Keeping happy, healthy, and sane in college is a much tougher job than you might think. Life is busy, and keeping on top of everything can be exhausting when you’re not sure where to begin. Looking after your mental and physical health is key. Try these eight different ways to try and break free from the stress of college.

  1. Use the ‘Box breathing’ method – for whenever you need it, anywhere. Box breathing is a method where you breathe in through your nose for four seconds, hold for four seconds and then breathe out through your mouth for five seconds. It is also a great beginner’s exercise to try. It will help slow down your mind and your heart rate as you tune in with your breathing. Focusing on the air going in and out of your lungs is a key part of this exercise to get the full benefits. Because of the circular but short structure, your box breathing can go on for as long as you want, so it’s a perfect exercise for helping you to relax as quickly as possible. Feeling overwhelmed while writing your study plan out? Struggling with nerves before an interview or an exam? Try a few rounds of box breathing to help slow your heart rate and get you back focused and ready for your next step.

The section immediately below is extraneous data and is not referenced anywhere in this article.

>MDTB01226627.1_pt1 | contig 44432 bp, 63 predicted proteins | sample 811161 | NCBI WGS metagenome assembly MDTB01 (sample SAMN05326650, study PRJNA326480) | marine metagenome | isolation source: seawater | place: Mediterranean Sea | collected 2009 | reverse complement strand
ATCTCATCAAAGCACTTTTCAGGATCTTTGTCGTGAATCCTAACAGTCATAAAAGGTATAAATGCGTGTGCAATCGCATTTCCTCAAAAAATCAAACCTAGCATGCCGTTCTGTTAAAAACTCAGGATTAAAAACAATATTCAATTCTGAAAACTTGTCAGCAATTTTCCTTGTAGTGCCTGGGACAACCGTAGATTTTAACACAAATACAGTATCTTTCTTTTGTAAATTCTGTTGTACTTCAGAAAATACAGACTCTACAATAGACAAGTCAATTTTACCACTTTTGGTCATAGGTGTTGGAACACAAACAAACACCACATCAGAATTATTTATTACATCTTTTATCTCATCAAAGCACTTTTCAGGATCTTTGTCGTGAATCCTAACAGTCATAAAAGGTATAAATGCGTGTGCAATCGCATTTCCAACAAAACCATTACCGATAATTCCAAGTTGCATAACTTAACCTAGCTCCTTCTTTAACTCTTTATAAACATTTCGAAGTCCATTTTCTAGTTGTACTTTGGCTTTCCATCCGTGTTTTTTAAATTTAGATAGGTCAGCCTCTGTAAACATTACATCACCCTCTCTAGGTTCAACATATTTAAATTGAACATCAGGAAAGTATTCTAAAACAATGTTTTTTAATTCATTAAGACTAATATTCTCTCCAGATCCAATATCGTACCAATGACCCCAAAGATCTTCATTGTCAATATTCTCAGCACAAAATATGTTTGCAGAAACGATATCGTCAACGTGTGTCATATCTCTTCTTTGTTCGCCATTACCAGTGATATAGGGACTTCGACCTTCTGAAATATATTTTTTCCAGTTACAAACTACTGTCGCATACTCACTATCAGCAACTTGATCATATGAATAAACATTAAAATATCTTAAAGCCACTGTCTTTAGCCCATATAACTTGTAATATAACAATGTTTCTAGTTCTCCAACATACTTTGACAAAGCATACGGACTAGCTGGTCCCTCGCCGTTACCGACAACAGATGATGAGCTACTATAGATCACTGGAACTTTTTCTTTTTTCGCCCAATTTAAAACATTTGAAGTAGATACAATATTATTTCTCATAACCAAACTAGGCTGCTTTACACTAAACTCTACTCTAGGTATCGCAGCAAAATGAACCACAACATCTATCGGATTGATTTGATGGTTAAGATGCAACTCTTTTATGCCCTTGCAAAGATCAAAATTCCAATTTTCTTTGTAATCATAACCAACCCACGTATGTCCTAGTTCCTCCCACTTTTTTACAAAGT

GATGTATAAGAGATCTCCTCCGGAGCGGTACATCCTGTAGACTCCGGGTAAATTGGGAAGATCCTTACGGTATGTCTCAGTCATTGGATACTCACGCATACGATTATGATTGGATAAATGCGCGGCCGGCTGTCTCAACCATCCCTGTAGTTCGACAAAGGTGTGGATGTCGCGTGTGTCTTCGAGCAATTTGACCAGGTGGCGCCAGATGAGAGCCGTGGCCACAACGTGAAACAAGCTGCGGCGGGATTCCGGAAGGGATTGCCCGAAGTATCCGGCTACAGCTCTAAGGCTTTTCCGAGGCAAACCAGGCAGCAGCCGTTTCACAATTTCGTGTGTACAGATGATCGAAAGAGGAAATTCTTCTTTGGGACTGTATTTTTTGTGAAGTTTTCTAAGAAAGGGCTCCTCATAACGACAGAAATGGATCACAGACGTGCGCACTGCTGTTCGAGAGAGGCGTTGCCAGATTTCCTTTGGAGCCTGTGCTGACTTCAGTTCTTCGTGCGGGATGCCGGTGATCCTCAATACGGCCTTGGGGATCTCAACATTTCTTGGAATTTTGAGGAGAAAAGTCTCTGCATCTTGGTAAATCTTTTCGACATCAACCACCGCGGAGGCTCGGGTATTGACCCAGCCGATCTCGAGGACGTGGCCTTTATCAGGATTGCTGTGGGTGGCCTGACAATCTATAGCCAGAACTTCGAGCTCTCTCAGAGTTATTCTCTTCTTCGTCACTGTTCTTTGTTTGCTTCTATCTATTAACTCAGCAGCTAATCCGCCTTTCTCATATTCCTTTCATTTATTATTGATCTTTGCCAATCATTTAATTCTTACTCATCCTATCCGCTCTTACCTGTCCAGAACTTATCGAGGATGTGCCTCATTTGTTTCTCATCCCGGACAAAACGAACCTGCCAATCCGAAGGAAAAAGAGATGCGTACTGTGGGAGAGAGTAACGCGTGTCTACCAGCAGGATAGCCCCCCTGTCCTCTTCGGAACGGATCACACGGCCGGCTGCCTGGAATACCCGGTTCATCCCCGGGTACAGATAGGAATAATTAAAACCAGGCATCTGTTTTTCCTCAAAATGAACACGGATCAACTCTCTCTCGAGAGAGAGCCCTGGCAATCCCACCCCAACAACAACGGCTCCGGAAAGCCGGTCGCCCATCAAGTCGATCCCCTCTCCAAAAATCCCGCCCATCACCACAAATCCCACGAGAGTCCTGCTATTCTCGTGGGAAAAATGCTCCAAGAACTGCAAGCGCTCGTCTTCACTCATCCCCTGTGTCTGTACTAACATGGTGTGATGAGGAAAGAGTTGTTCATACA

2. Try meditation (mental yoga) – for when you have a bit more time and a quiet space. Comfy clothes and a quiet space are hugely beneficial for meditation sessions to prevent anything that might draw away your focus. Guided meditations are available for free on YouTube, and range in length from 15 minutes to over an hour long. A perfect opportunity to reset yourself after a long day, prepare for a fresh week, or help yourself to relax before an especially stressful event, like an exam. 
  3. Create affirmations for yourself or a mantra – figuring out what you’re working for and on can be a great help with motivation, and condensing that into a repeatable affirmation can be super helpful for keeping the motivation alive, and keeping you on track. They can be as long or short as you want, and about whatever it is that you need to remember. Your affirmation could be a reminder of what you’re working towards, such as to be happier, healthier, or do well in your studies… It could also be a reminder to be kind to yourself, a reminder that you are worthy of love, or you are worthy of self-love. It could also be a manifestation for your life; such as telling yourself that you are going to have a great day, or that you are going to work productively and smoothly. Saying them aloud is a great way of truly processing the words you want to focus on, and saying them in front of a mirror can be a great mood lifter at the start, end, or middle of your day.